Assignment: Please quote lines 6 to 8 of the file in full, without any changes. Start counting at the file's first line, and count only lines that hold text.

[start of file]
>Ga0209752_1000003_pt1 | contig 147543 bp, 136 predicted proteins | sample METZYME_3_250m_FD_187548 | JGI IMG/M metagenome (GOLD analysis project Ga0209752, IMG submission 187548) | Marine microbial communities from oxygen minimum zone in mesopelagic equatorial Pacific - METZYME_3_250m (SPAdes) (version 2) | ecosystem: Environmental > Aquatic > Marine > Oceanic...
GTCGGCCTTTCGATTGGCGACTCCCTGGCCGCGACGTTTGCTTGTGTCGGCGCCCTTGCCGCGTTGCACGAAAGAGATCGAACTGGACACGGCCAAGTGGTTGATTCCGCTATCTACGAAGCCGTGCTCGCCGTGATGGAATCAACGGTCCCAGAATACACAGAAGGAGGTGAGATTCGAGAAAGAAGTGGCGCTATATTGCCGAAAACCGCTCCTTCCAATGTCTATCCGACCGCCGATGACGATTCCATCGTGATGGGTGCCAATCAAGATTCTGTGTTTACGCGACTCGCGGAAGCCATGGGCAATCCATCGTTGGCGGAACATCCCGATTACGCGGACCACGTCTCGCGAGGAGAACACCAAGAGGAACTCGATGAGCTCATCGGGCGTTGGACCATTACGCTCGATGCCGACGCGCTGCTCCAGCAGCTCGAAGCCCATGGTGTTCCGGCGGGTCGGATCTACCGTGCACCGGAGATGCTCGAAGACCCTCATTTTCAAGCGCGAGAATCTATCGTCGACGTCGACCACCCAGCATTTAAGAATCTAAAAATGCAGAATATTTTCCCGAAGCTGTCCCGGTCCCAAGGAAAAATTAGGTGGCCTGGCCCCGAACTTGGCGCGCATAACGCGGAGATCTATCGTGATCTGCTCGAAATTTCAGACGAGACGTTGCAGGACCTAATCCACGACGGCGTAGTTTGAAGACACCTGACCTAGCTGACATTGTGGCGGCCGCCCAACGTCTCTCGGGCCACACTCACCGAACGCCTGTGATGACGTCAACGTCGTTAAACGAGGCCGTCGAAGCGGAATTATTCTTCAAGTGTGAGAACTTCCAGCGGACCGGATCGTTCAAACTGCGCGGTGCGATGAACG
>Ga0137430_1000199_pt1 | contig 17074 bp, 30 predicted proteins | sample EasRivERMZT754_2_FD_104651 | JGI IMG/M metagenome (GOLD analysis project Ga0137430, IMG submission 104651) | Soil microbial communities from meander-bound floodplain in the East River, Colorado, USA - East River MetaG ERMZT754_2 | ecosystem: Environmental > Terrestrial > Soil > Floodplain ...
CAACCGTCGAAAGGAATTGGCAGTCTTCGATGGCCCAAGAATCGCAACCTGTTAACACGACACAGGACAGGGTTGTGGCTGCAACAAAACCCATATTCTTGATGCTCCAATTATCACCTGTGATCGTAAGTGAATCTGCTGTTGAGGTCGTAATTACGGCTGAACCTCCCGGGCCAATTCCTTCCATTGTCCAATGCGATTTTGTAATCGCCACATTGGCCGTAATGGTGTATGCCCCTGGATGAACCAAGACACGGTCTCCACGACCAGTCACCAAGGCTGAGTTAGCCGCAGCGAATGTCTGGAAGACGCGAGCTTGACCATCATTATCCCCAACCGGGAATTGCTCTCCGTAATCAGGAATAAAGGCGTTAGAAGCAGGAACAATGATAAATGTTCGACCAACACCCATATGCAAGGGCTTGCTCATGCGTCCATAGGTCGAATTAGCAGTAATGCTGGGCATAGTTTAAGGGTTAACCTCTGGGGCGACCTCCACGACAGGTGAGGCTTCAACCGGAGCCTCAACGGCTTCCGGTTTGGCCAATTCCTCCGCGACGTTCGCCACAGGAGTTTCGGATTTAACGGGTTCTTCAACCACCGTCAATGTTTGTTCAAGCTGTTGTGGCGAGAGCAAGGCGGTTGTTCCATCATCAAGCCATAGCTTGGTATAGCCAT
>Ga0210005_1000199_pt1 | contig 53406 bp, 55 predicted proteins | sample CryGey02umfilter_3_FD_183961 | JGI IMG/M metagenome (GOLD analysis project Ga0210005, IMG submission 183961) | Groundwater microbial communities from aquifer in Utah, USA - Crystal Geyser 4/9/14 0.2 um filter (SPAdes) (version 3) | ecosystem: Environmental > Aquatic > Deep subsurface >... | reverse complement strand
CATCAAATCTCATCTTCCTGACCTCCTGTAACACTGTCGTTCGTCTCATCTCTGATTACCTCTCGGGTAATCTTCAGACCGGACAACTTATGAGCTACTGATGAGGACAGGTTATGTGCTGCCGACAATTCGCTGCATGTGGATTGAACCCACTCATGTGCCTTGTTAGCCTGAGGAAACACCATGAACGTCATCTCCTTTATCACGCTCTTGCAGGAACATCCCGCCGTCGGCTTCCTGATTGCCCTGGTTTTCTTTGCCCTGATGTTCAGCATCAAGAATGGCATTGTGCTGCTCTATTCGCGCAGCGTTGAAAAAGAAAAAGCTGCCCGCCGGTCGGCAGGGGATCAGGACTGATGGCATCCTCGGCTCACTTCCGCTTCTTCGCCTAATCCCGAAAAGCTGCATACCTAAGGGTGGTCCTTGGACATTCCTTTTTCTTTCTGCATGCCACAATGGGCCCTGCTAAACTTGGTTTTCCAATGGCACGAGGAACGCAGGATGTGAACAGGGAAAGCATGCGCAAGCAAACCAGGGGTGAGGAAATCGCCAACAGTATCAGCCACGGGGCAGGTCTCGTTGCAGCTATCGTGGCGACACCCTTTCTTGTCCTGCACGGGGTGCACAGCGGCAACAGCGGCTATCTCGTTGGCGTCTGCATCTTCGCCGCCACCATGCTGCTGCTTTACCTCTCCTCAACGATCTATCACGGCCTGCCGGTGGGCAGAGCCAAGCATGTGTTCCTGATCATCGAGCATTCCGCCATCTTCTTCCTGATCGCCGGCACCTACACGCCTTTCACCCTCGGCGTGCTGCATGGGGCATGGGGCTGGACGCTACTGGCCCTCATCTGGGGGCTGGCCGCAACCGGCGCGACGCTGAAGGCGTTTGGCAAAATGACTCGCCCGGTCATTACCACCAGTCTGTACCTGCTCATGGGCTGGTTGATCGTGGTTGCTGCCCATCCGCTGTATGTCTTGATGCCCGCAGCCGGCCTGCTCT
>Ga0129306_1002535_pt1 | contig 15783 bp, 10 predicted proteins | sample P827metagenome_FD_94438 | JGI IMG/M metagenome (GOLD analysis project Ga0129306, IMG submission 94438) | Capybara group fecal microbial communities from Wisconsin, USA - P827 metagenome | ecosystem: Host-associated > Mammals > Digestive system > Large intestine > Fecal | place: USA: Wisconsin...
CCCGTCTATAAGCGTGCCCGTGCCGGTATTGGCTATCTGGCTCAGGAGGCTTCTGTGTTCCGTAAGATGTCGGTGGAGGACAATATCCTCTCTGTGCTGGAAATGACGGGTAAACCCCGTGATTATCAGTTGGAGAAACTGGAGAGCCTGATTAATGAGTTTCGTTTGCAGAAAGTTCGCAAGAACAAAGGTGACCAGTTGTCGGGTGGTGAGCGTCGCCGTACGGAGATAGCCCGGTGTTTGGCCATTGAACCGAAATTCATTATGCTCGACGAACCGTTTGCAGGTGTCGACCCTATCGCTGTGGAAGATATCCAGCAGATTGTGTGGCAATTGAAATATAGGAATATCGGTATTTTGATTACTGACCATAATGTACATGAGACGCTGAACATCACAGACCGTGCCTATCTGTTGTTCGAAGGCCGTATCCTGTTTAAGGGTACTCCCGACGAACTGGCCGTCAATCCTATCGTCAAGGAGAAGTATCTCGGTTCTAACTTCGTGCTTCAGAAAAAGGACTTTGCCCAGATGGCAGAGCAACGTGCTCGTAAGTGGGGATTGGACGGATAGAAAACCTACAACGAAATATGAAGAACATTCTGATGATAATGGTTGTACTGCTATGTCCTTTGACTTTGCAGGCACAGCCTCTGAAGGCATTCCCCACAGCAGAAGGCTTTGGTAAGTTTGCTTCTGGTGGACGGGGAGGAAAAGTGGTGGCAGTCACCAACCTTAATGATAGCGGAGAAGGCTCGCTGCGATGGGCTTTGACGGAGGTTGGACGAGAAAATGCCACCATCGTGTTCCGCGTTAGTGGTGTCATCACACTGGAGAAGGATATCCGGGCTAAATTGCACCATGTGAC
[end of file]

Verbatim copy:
CATCAAATCTCATCTTCCTGACCTCCTGTAACACTGTCGTTCGTCTCATCTCTGATTACCTCTCGGGTAATCTTCAGACCGGACAACTTATGAGCTACTGATGAGGACAGGTTATGTGCTGCCGACAATTCGCTGCATGTGGATTGAACCCACTCATGTGCCTTGTTAGCCTGAGGAAACACCATGAACGTCATCTCCTTTATCACGCTCTTGCAGGAACATCCCGCCGTCGGCTTCCTGATTGCCCTGGTTTTCTTTGCCCTGATGTTCAGCATCAAGAATGGCATTGTGCTGCTCTATTCGCGCAGCGTTGAAAAAGAAAAAGCTGCCCGCCGGTCGGCAGGGGATCAGGACTGATGGCATCCTCGGCTCACTTCCGCTTCTTCGCCTAATCCCGAAAAGCTGCATACCTAAGGGTGGTCCTTGGACATTCCTTTTTCTTTCTGCATGCCACAATGGGCCCTGCTAAACTTGGTTTTCCAATGGCACGAGGAACGCAGGATGTGAACAGGGAAAGCATGCGCAAGCAAACCAGGGGTGAGGAAATCGCCAACAGTATCAGCCACGGGGCAGGTCTCGTTGCAGCTATCGTGGCGACACCCTTTCTTGTCCTGCACGGGGTGCACAGCGGCAACAGCGGCTATCTCGTTGGCGTCTGCATCTTCGCCGCCACCATGCTGCTGCTTTACCTCTCCTCAACGATCTATCACGGCCTGCCGGTGGGCAGAGCCAAGCATGTGTTCCTGATCATCGAGCATTCCGCCATCTTCTTCCTGATCGCCGGCACCTACACGCCTTTCACCCTCGGCGTGCTGCATGGGGCATGGGGCTGGACGCTACTGGCCCTCATCTGGGGGCTGGCCGCAACCGGCGCGACGCTGAAGGCGTTTGGCAAAATGACTCGCCCGGTCATTACCACCAGTCTGTACCTGCTCATGGGCTGGTTGATCGTGGTTGCTGCCCATCCGCTGTATGTCTTGATGCCCGCAGCCGGCCTGCTCT
>Ga0129306_1002535_pt1 | contig 15783 bp, 10 predicted proteins | sample P827metagenome_FD_94438 | JGI IMG/M metagenome (GOLD analysis project Ga0129306, IMG submission 94438) | Capybara group fecal microbial communities from Wisconsin, USA - P827 metagenome | ecosystem: Host-associated > Mammals > Digestive system > Large intestine > Fecal | place: USA: Wisconsin...
CCCGTCTATAAGCGTGCCCGTGCCGGTATTGGCTATCTGGCTCAGGAGGCTTCTGTGTTCCGTAAGATGTCGGTGGAGGACAATATCCTCTCTGTGCTGGAAATGACGGGTAAACCCCGTGATTATCAGTTGGAGAAACTGGAGAGCCTGATTAATGAGTTTCGTTTGCAGAAAGTTCGCAAGAACAAAGGTGACCAGTTGTCGGGTGGTGAGCGTCGCCGTACGGAGATAGCCCGGTGTTTGGCCATTGAACCGAAATTCATTATGCTCGACGAACCGTTTGCAGGTGTCGACCCTATCGCTGTGGAAGATATCCAGCAGATTGTGTGGCAATTGAAATATAGGAATATCGGTATTTTGATTACTGACCATAATGTACATGAGACGCTGAACATCACAGACCGTGCCTATCTGTTGTTCGAAGGCCGTATCCTGTTTAAGGGTACTCCCGACGAACTGGCCGTCAATCCTATCGTCAAGGAGAAGTATCTCGGTTCTAACTTCGTGCTTCAGAAAAAGGACTTTGCCCAGATGGCAGAGCAACGTGCTCGTAAGTGGGGATTGGACGGATAGAAAACCTACAACGAAATATGAAGAACATTCTGATGATAATGGTTGTACTGCTATGTCCTTTGACTTTGCAGGCACAGCCTCTGAAGGCATTCCCCACAGCAGAAGGCTTTGGTAAGTTTGCTTCTGGTGGACGGGGAGGAAAAGTGGTGGCAGTCACCAACCTTAATGATAGCGGAGAAGGCTCGCTGCGATGGGCTTTGACGGAGGTTGGACGAGAAAATGCCACCATCGTGTTCCGCGTTAGTGGTGTCATCACACTGGAGAAGGATATCCGGGCTAAATTGCACCATGTGAC